The Guardian is one of Britain's leading newspapers, with a longstanding reputation as a platform for Liberal opinion and debate, and an international online community of 30.4 million readers. Founded in Manchester in 1821, it was created by John Edward Taylor, a cotton manufacturer. In the wake of the Peterloo massacre, the paper was intended as a means of expressing Liberal opinion and advocating political reform. Over the next century, the paper, originally known as the Manchester Guardian, would be transformed from a small provincial journal into a paper of international relevance and renown. This transformation was largely owing to the leadership of C. P. Scott (1846-1932), who began work at the Manchester Guardian in 1871. He became editor of the paper in 1872, cementing the Liberal editorial philosophy of the paper, and ensuring a consistently high standard of journalism and journalistic integrity. He championed causes including women's suffrage, home rule for Ireland, and the establishment of a Jewish homeland. Scott stood out against Britain's policy in South Africa during the Boer war, and conscription during the First World War, supporting the formation of the League of Nations and negotiations for peace in Europe. He became the owner of the Manchester Guardian in 1907. In 1929, Scott retired, and was made a freeman of the city of Manchester in 1930. On his death in 1932, the Manchester Guardian's editorship was inherited by his son Edward Taylor Scott.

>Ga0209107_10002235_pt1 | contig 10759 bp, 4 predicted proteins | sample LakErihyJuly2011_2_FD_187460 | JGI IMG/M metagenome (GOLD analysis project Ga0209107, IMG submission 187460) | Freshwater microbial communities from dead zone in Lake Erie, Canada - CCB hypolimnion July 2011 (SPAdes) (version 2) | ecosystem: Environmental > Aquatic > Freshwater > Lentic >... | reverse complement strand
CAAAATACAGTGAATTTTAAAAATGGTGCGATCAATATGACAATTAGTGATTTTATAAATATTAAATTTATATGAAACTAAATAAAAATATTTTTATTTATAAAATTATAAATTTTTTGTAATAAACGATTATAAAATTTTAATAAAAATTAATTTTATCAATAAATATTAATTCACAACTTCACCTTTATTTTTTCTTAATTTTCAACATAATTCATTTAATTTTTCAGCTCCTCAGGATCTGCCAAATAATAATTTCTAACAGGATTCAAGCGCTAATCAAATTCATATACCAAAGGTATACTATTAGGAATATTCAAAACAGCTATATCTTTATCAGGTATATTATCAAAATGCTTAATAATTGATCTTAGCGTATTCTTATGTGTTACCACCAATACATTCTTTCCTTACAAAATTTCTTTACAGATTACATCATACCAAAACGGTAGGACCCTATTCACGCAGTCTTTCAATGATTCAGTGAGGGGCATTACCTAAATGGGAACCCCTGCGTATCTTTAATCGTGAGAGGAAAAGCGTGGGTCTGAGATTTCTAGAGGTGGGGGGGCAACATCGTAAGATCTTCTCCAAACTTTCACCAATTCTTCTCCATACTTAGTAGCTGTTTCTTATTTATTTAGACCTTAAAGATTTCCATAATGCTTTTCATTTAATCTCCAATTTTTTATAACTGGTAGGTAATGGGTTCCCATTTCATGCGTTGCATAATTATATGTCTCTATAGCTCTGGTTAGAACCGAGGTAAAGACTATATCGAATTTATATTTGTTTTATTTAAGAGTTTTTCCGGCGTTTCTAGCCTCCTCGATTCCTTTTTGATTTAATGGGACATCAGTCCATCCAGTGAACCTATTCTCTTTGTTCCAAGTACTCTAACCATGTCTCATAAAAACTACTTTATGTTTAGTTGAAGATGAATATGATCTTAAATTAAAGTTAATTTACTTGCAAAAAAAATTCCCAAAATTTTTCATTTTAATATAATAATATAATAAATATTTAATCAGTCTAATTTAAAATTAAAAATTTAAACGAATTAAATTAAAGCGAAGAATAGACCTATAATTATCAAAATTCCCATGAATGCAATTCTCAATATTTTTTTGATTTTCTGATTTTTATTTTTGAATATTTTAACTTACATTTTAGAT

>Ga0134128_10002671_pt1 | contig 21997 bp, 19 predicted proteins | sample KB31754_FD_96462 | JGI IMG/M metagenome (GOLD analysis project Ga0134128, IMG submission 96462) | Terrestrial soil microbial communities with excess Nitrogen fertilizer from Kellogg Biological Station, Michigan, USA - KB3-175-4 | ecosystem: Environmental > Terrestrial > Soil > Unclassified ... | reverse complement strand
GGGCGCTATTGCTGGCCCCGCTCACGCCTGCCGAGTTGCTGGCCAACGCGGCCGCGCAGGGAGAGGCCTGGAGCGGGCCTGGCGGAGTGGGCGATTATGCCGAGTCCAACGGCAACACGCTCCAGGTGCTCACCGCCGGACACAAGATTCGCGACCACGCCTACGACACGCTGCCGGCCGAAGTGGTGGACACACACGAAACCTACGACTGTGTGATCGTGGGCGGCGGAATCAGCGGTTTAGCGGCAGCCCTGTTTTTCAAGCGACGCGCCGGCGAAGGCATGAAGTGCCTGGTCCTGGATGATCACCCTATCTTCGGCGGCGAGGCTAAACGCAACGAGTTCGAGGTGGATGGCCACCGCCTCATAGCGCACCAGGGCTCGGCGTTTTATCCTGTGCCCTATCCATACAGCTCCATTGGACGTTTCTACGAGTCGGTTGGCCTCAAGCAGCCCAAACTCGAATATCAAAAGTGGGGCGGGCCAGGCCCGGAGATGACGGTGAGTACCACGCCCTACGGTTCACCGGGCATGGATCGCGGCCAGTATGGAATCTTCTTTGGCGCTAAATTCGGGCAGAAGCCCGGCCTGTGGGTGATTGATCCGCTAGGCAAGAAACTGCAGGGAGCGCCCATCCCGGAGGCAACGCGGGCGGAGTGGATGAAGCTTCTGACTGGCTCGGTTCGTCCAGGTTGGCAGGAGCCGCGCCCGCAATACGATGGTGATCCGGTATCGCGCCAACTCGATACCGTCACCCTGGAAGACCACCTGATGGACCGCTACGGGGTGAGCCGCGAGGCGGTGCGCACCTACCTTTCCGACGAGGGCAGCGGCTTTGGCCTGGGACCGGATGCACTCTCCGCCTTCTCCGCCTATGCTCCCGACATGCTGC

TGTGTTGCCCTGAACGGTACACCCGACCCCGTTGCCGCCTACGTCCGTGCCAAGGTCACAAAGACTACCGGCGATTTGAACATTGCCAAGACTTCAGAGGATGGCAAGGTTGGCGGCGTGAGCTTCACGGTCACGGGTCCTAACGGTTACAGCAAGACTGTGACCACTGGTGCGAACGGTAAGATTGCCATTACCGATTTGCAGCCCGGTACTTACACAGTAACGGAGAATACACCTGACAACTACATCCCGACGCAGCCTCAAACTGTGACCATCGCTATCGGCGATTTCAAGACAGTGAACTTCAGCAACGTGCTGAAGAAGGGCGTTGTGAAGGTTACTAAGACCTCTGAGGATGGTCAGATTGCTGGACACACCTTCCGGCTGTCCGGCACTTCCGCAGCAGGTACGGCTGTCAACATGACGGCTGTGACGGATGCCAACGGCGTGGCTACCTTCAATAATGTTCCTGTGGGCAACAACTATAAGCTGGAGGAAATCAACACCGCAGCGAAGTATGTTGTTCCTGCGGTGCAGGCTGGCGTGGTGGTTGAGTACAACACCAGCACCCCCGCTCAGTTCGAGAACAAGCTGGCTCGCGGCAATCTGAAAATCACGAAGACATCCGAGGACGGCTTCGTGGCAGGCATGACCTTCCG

As a staunch opponent of the Boer War, Scott was often called upon by his contemporaries to speak out against the British Government's political agenda throughout the First World War. Although he heavily criticised many governmental policies, Scott usually declined invitations to voice anti-war rhetoric (either personally or through the Manchester Guardian), believing that public opinion must be angled in support of the war efforts; only after the conflict ended, Scott felt, would political negotiations between the warring countries be able to resume. Scott remained engaged with the tense political relations between Ireland and Westminster throughout the War, advocating for the reinstatement of the third Irish Home Rule Bill (passed in September 1914 but postponed by the Government at the outbreak of war; then repealed in 1920). Under Scott's editorship, the Manchester Guardian maintained a network of wartime correspondents around the world and became a leading war news outlet.